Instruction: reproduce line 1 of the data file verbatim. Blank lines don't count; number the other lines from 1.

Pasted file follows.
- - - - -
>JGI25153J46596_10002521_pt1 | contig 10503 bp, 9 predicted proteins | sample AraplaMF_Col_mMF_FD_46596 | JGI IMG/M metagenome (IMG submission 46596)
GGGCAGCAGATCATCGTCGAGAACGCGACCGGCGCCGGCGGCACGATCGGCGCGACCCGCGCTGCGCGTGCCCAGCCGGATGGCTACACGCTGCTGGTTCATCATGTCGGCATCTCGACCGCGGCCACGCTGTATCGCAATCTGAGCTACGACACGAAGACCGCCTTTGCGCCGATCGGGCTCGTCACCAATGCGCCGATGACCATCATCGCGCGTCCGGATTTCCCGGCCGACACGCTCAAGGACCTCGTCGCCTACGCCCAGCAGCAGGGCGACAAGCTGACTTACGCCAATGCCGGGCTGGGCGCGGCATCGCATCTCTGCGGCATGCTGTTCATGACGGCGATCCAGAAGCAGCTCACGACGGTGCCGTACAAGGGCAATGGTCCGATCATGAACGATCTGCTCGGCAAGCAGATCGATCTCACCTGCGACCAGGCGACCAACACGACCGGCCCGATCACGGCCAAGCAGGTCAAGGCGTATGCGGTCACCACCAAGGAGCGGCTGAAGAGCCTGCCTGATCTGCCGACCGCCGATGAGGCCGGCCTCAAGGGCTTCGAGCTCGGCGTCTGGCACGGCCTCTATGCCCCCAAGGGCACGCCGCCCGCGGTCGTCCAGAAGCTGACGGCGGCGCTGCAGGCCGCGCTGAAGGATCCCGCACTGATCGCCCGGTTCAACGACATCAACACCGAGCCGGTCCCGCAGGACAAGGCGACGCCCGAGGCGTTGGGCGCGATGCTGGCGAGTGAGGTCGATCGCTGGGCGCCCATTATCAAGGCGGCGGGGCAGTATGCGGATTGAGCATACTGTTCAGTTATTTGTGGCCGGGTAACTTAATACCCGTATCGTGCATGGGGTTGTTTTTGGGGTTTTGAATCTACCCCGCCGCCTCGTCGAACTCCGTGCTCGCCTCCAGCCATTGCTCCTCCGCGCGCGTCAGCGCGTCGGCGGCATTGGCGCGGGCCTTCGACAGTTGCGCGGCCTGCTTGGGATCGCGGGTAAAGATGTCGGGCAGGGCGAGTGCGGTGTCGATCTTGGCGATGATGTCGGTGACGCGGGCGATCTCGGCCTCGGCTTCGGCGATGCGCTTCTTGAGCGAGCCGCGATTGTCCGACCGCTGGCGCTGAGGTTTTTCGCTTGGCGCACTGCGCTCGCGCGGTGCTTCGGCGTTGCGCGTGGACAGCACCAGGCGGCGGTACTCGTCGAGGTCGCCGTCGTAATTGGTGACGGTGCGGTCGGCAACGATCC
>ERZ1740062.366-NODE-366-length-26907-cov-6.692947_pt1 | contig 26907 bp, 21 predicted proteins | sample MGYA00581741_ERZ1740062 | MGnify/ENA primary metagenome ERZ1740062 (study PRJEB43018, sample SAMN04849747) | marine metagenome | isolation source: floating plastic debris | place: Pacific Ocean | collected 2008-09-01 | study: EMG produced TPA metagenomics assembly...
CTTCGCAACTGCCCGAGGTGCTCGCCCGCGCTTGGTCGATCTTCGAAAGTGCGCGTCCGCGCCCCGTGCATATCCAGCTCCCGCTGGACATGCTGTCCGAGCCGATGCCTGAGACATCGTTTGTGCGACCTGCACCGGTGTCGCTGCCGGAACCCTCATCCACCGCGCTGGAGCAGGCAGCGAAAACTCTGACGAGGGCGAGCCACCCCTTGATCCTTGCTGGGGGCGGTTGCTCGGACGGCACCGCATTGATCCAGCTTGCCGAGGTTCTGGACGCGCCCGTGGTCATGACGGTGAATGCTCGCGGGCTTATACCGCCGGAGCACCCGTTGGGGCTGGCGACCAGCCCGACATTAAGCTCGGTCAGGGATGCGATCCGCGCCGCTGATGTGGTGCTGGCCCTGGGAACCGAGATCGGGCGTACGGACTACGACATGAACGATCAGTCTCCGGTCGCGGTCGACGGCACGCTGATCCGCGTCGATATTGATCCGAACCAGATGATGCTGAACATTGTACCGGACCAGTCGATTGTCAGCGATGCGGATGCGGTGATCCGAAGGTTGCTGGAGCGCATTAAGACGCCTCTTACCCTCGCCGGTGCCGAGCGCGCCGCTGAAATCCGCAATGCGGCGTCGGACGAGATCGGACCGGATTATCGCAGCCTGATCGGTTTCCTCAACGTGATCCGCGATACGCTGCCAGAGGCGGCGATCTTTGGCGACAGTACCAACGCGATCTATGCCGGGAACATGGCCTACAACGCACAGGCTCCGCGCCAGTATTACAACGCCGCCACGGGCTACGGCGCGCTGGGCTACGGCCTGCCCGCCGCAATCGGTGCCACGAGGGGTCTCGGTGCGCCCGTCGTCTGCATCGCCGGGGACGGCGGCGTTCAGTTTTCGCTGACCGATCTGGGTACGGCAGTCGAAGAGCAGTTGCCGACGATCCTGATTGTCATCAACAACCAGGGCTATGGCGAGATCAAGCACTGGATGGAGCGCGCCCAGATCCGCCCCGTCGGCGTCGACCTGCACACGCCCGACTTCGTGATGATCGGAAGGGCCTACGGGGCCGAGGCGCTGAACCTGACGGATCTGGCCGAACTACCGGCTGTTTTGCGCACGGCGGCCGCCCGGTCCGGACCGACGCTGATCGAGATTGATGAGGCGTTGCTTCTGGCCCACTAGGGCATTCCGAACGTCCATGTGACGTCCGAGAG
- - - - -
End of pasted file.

>JGI25153J46596_10002521_pt1 | contig 10503 bp, 9 predicted proteins | sample AraplaMF_Col_mMF_FD_46596 | JGI IMG/M metagenome (IMG submission 46596)